And who couldn't use a little more cash, right?  As a credit card expert, Rossman says for most people, he recommends a no annual fee 2 percent cash back card as a foundation, perhaps with another card or two that lean into categories you spend the most. Rossman says category-specific cards usually have a lower floor (perhaps 1 percent) but a higher ceiling in certain categories such as 6 percent on groceries or 4 percent at restaurants.

Are there annual fees?

It's not difficult to find lucrative cash back cards that do not charge annual fees. And sometimes you might even find that an annual fee is worth it.

"I pay a $95 annual fee to hold the Blue Cash Preferred Card from American Express, but I think it's well worth it because I get 6 percent cash back on up to $6,000 in annual spending at U.S. supermarkets," explains Rossman. He says his family spends enough on groceries that they come out ahead versus the Blue Cash Everyday card which only gives 3 percent cash back on up to $6,000 in annual spending at U.S. supermarkets. "We end up with $85 more by putting that $6,000 in spending on the Blue Cash Preferred, even after subtracting the annual fee," he says.

Are there cash back cards that offer welcome bonuses?

These offers are out there, but they don't tend to be as eye-popping as the bonuses on travel cards, especially those with hefty annual fees, but many cash back cards offer compelling sign-up bonuses and these tend to require less upfront spending, Rossman says. "Getting $200 for spending $500 within your first three months with the card is a common cash back card incentive," he says.

What are the standout cash back cards experts recommend?

As mentioned, Rossman is a big fan of no annual fee 2 percent cash back cards. Examples include the Wells Fargo Active Cash, the PayPal Cashback Mastercard and the Citi Double Cash Card (that one technically gives 1 percent cash back when you make a purchase and another 1 percent when you pay it off). 

In terms of other cash back cards that emphasize certain categories, as stated Rossman favors the Blue Cash Preferred from American Express because of the grocery benefit.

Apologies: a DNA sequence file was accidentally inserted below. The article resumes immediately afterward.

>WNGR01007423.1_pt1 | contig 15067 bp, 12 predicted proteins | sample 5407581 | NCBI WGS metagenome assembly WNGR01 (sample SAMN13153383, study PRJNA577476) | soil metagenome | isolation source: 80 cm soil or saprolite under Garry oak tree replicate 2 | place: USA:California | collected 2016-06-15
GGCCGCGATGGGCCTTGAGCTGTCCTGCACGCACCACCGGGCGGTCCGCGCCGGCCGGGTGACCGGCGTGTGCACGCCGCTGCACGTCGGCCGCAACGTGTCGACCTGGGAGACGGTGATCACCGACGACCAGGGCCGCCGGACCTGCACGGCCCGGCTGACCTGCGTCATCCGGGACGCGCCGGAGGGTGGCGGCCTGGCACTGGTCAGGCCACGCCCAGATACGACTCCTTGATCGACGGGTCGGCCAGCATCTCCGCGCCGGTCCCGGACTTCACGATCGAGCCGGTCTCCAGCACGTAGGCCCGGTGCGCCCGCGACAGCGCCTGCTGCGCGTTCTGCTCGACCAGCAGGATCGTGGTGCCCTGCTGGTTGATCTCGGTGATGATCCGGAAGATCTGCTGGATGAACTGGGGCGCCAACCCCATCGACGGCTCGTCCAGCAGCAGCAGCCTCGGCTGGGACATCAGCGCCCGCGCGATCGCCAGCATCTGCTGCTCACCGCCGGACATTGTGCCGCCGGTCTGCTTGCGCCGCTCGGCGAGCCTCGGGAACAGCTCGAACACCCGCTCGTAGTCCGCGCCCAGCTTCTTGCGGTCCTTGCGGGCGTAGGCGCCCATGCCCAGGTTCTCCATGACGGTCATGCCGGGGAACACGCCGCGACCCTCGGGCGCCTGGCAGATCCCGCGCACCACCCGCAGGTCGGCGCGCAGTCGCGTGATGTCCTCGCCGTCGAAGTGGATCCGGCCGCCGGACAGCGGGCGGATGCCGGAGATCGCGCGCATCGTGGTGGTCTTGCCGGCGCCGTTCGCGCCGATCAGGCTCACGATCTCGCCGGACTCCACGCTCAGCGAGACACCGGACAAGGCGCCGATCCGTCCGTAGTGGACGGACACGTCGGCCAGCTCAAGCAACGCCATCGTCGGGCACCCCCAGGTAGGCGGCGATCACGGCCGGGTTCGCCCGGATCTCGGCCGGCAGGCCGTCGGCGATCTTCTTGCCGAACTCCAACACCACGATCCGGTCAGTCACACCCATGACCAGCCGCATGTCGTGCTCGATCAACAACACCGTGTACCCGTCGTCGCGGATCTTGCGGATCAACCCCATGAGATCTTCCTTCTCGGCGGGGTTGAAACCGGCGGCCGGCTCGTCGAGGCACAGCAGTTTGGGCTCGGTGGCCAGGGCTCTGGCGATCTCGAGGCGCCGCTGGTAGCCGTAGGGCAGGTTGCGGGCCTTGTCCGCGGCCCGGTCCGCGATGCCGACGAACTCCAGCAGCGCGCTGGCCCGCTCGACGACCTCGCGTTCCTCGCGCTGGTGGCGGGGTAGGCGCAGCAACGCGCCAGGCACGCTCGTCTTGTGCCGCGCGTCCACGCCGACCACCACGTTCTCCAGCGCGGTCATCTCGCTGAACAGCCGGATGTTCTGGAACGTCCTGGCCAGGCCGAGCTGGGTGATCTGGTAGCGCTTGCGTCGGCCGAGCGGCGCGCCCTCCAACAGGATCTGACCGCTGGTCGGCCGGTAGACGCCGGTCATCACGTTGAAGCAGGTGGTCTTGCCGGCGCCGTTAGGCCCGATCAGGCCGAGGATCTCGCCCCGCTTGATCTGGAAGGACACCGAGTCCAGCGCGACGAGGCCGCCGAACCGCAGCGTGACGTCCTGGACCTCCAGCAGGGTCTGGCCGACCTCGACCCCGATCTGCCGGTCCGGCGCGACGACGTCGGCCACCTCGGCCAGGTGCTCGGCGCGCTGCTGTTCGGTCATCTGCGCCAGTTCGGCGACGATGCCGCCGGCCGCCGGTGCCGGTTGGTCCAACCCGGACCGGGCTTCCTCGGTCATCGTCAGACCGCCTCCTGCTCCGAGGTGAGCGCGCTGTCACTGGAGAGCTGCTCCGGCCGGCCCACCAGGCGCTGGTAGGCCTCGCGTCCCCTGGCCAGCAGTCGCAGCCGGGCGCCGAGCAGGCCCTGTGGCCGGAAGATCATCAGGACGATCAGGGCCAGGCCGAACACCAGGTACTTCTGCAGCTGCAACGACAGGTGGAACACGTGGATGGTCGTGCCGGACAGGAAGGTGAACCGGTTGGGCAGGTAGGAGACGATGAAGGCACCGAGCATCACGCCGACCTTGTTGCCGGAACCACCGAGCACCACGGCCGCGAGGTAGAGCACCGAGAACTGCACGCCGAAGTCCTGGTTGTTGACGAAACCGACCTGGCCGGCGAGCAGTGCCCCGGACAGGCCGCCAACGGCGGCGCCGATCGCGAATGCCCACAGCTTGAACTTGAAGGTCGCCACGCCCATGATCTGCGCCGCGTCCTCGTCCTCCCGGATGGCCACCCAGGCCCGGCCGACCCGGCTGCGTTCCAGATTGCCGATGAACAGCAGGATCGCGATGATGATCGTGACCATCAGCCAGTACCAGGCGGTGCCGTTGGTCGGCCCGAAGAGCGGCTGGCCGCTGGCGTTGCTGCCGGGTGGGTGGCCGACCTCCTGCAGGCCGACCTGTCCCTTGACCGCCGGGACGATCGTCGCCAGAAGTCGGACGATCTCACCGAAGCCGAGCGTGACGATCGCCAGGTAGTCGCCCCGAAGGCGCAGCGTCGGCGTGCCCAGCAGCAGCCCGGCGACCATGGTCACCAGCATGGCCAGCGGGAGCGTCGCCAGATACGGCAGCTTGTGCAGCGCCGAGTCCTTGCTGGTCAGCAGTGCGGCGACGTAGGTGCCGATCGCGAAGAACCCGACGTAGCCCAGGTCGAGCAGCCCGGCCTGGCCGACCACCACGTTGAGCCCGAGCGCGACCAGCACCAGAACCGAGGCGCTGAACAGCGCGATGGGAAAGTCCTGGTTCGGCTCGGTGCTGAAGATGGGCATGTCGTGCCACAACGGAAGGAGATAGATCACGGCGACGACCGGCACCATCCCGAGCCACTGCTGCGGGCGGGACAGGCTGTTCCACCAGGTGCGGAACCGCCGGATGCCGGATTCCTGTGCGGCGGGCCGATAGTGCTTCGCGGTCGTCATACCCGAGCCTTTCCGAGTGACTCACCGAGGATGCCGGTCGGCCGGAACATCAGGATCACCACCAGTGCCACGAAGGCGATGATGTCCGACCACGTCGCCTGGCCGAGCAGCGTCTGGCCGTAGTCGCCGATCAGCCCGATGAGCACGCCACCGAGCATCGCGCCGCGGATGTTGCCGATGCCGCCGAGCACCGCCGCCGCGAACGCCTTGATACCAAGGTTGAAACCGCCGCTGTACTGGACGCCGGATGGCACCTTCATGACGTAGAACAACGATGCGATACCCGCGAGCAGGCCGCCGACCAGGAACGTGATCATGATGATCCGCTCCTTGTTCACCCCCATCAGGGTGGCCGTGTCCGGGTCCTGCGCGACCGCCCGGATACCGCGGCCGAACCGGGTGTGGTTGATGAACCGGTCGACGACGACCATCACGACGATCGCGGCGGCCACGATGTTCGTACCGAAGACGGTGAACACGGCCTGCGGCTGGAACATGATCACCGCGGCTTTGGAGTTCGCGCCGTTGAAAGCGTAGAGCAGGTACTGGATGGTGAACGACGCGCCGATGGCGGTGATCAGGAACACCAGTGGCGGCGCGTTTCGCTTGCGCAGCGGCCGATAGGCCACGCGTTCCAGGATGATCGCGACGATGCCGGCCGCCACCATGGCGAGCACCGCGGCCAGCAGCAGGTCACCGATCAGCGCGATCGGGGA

He also has the Chase Freedom Flex which is most popular for offering 5 percent cash back on up to $1,500 in quarterly spending on rotating categories, but it also includes other benefits such as 5 percent cash back on travel booked through Chase and 3 percent on dining and at drugstores.

Another good choice is the Discover it Cash Back Card, which is a no annual fee rotating category 5 percent cashback card. And, Rossman says the recently introduced Citi Custom Cash is making waves for giving 5 percent cash back on your top eligible spending category each billing cycle (up to $500 in purchases). That's especially nice because you don't need to preselect the category, he points out.

Taking your cash back earning to a higher level

To further maximize your financial rewards, consider enrolling in a banking rewards program. For example, Gaughan explains that Bank of America's Preferred Rewards program provides members with a credit card rewards bonus of up to 75 percent on eligible Bank of America credit cards, which can boost your cash back earnings even higher. In addition, he says the program offers a suite of other perks and benefits such as savings interest rate boosters, no-fee transactions at non-Bank of America ATMs and discounts on home and auto loans.

Similarly, Rossman says the Fidelity Rewards Visa Signature Card is interesting, too, because you get 2 percent cash back that you deposit into an eligible Fidelity account. "This offers additional upside because you can turn your cash back into investments that gain value over time," Rossman says.

The bottom line:

Regardless of the type of credit card you choose, the golden rule of responsible credit card use is to pay off balances in full and on time each month. If you don't pay in full, you will be charged interest on balances you carry.

If you are carrying balances on your monthly statements, any rewards you reap, whether cash back, points or miles will be offset by interest and late fees if you aren't paying on time.